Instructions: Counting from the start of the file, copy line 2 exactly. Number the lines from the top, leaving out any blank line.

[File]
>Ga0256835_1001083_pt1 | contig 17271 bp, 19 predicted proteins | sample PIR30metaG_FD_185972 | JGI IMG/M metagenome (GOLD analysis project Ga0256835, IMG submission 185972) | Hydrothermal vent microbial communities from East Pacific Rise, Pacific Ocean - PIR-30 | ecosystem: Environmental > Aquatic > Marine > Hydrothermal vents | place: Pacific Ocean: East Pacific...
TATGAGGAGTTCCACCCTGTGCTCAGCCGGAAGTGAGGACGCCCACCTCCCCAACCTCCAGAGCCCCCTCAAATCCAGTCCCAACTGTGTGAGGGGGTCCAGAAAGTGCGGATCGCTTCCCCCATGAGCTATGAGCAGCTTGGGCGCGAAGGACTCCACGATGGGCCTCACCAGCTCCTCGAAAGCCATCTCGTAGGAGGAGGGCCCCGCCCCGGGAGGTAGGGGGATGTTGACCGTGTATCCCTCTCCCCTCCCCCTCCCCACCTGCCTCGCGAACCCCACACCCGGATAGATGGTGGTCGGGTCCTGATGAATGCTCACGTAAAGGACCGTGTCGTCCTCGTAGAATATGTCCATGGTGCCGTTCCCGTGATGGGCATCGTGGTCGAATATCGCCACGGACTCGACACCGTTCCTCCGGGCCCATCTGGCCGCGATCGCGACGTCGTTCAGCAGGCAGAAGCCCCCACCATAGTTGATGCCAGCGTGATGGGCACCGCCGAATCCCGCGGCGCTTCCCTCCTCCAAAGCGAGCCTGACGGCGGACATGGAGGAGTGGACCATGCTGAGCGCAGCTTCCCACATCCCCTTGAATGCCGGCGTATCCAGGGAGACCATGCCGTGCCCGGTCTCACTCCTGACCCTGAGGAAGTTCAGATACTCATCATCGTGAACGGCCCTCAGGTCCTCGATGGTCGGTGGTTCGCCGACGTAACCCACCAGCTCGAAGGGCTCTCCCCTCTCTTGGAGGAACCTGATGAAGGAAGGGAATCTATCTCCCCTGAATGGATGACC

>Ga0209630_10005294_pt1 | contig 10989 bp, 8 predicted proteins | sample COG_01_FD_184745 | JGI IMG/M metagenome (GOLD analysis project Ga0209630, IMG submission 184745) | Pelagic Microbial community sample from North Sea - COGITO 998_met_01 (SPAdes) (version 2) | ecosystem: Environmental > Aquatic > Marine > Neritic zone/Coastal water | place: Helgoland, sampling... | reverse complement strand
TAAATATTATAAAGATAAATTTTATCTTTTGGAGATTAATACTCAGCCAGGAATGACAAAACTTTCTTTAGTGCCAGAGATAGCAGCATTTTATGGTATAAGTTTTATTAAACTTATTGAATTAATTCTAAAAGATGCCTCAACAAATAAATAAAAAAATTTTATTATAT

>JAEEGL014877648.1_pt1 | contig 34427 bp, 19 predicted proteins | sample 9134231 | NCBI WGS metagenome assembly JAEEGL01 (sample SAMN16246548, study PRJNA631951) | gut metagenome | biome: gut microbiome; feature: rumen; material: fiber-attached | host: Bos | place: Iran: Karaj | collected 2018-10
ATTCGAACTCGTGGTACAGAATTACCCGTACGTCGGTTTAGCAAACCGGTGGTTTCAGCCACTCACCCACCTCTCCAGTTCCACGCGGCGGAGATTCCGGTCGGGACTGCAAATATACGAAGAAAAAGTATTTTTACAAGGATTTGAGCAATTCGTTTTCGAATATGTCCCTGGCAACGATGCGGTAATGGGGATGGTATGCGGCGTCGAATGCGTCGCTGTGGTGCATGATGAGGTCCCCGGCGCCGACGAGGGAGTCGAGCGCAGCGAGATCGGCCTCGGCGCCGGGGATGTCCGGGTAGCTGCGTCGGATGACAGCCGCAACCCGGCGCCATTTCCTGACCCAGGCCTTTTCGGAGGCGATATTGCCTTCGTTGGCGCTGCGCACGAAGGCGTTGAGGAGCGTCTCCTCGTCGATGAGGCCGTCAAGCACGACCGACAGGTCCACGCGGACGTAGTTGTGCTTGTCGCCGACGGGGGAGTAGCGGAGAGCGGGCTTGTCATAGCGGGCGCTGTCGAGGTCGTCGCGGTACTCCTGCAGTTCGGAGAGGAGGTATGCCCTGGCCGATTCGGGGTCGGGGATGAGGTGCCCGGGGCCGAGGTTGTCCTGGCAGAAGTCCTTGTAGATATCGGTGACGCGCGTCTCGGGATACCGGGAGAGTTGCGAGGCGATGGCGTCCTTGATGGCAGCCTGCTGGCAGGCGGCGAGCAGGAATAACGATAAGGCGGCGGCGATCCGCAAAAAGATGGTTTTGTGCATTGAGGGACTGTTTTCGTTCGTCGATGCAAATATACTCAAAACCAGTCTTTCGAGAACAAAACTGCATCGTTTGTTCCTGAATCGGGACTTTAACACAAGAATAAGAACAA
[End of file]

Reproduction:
TATGAGGAGTTCCACCCTGTGCTCAGCCGGAAGTGAGGACGCCCACCTCCCCAACCTCCAGAGCCCCCTCAAATCCAGTCCCAACTGTGTGAGGGGGTCCAGAAAGTGCGGATCGCTTCCCCCATGAGCTATGAGCAGCTTGGGCGCGAAGGACTCCACGATGGGCCTCACCAGCTCCTCGAAAGCCATCTCGTAGGAGGAGGGCCCCGCCCCGGGAGGTAGGGGGATGTTGACCGTGTATCCCTCTCCCCTCCCCCTCCCCACCTGCCTCGCGAACCCCACACCCGGATAGATGGTGGTCGGGTCCTGATGAATGCTCACGTAAAGGACCGTGTCGTCCTCGTAGAATATGTCCATGGTGCCGTTCCCGTGATGGGCATCGTGGTCGAATATCGCCACGGACTCGACACCGTTCCTCCGGGCCCATCTGGCCGCGATCGCGACGTCGTTCAGCAGGCAGAAGCCCCCACCATAGTTGATGCCAGCGTGATGGGCACCGCCGAATCCCGCGGCGCTTCCCTCCTCCAAAGCGAGCCTGACGGCGGACATGGAGGAGTGGACCATGCTGAGCGCAGCTTCCCACATCCCCTTGAATGCCGGCGTATCCAGGGAGACCATGCCGTGCCCGGTCTCACTCCTGACCCTGAGGAAGTTCAGATACTCATCATCGTGAACGGCCCTCAGGTCCTCGATGGTCGGTGGTTCGCCGACGTAACCCACCAGCTCGAAGGGCTCTCCCCTCTCTTGGAGGAACCTGATGAAGGAAGGGAATCTATCTCCCCTGAATGGATGACC